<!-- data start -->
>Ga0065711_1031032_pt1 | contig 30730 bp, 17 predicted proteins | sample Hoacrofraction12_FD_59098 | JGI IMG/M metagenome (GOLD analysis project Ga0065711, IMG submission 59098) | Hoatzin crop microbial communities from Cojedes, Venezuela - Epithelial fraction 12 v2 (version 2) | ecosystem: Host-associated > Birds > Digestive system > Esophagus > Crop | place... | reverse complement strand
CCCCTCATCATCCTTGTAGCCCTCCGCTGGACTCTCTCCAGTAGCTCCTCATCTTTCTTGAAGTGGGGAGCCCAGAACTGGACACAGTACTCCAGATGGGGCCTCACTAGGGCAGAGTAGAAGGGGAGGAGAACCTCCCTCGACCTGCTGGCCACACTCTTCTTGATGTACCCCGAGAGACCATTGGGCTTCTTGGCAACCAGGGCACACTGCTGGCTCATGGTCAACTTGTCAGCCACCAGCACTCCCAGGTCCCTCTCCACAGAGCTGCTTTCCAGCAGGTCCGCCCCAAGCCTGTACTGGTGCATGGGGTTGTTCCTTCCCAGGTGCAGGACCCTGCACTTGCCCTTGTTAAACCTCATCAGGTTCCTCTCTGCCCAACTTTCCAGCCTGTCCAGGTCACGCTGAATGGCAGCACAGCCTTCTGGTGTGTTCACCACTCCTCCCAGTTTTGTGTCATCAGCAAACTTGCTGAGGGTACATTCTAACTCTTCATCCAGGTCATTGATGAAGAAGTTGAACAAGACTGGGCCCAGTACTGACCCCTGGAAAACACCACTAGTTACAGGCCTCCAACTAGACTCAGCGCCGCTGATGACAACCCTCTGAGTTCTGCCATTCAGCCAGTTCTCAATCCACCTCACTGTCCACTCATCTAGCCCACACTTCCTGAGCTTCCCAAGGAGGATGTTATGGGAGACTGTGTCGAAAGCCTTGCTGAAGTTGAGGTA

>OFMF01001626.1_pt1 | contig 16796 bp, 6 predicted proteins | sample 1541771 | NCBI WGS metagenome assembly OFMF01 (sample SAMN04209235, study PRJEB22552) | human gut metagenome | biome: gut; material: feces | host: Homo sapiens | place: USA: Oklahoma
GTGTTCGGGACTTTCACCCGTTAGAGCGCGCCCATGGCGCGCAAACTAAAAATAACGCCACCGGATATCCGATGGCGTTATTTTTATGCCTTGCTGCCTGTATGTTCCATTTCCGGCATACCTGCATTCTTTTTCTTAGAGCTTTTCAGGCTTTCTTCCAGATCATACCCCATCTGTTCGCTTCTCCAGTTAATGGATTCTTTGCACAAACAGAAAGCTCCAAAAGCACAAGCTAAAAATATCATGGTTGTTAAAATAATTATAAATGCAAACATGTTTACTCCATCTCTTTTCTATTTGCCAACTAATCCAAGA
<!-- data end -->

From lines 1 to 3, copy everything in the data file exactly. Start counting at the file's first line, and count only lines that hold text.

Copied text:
>Ga0065711_1031032_pt1 | contig 30730 bp, 17 predicted proteins | sample Hoacrofraction12_FD_59098 | JGI IMG/M metagenome (GOLD analysis project Ga0065711, IMG submission 59098) | Hoatzin crop microbial communities from Cojedes, Venezuela - Epithelial fraction 12 v2 (version 2) | ecosystem: Host-associated > Birds > Digestive system > Esophagus > Crop | place... | reverse complement strand
CCCCTCATCATCCTTGTAGCCCTCCGCTGGACTCTCTCCAGTAGCTCCTCATCTTTCTTGAAGTGGGGAGCCCAGAACTGGACACAGTACTCCAGATGGGGCCTCACTAGGGCAGAGTAGAAGGGGAGGAGAACCTCCCTCGACCTGCTGGCCACACTCTTCTTGATGTACCCCGAGAGACCATTGGGCTTCTTGGCAACCAGGGCACACTGCTGGCTCATGGTCAACTTGTCAGCCACCAGCACTCCCAGGTCCCTCTCCACAGAGCTGCTTTCCAGCAGGTCCGCCCCAAGCCTGTACTGGTGCATGGGGTTGTTCCTTCCCAGGTGCAGGACCCTGCACTTGCCCTTGTTAAACCTCATCAGGTTCCTCTCTGCCCAACTTTCCAGCCTGTCCAGGTCACGCTGAATGGCAGCACAGCCTTCTGGTGTGTTCACCACTCCTCCCAGTTTTGTGTCATCAGCAAACTTGCTGAGGGTACATTCTAACTCTTCATCCAGGTCATTGATGAAGAAGTTGAACAAGACTGGGCCCAGTACTGACCCCTGGAAAACACCACTAGTTACAGGCCTCCAACTAGACTCAGCGCCGCTGATGACAACCCTCTGAGTTCTGCCATTCAGCCAGTTCTCAATCCACCTCACTGTCCACTCATCTAGCCCACACTTCCTGAGCTTCCCAAGGAGGATGTTATGGGAGACTGTGTCGAAAGCCTTGCTGAAGTTGAGGTA

>OFMF01001626.1_pt1 | contig 16796 bp, 6 predicted proteins | sample 1541771 | NCBI WGS metagenome assembly OFMF01 (sample SAMN04209235, study PRJEB22552) | human gut metagenome | biome: gut; material: feces | host: Homo sapiens | place: USA: Oklahoma